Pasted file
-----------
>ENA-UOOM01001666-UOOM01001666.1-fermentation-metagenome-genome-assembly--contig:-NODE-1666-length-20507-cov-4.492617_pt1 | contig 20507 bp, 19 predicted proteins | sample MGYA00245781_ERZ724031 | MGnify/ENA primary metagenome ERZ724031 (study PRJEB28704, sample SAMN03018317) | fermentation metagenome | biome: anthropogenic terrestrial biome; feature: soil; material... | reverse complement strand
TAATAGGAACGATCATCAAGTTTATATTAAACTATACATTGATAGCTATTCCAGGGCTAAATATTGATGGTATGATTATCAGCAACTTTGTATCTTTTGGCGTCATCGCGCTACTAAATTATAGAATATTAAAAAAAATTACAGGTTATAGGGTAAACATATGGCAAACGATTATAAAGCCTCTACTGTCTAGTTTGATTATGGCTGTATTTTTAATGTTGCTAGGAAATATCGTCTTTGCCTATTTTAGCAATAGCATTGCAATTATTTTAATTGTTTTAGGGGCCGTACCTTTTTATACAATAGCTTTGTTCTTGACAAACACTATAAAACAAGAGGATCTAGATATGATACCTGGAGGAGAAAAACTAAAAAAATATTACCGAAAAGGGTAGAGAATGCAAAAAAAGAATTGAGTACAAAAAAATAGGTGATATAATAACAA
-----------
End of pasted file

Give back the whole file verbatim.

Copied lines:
>ENA-UOOM01001666-UOOM01001666.1-fermentation-metagenome-genome-assembly--contig:-NODE-1666-length-20507-cov-4.492617_pt1 | contig 20507 bp, 19 predicted proteins | sample MGYA00245781_ERZ724031 | MGnify/ENA primary metagenome ERZ724031 (study PRJEB28704, sample SAMN03018317) | fermentation metagenome | biome: anthropogenic terrestrial biome; feature: soil; material... | reverse complement strand
TAATAGGAACGATCATCAAGTTTATATTAAACTATACATTGATAGCTATTCCAGGGCTAAATATTGATGGTATGATTATCAGCAACTTTGTATCTTTTGGCGTCATCGCGCTACTAAATTATAGAATATTAAAAAAAATTACAGGTTATAGGGTAAACATATGGCAAACGATTATAAAGCCTCTACTGTCTAGTTTGATTATGGCTGTATTTTTAATGTTGCTAGGAAATATCGTCTTTGCCTATTTTAGCAATAGCATTGCAATTATTTTAATTGTTTTAGGGGCCGTACCTTTTTATACAATAGCTTTGTTCTTGACAAACACTATAAAACAAGAGGATCTAGATATGATACCTGGAGGAGAAAAACTAAAAAAATATTACCGAAAAGGGTAGAGAATGCAAAAAAAGAATTGAGTACAAAAAAATAGGTGATATAATAACAA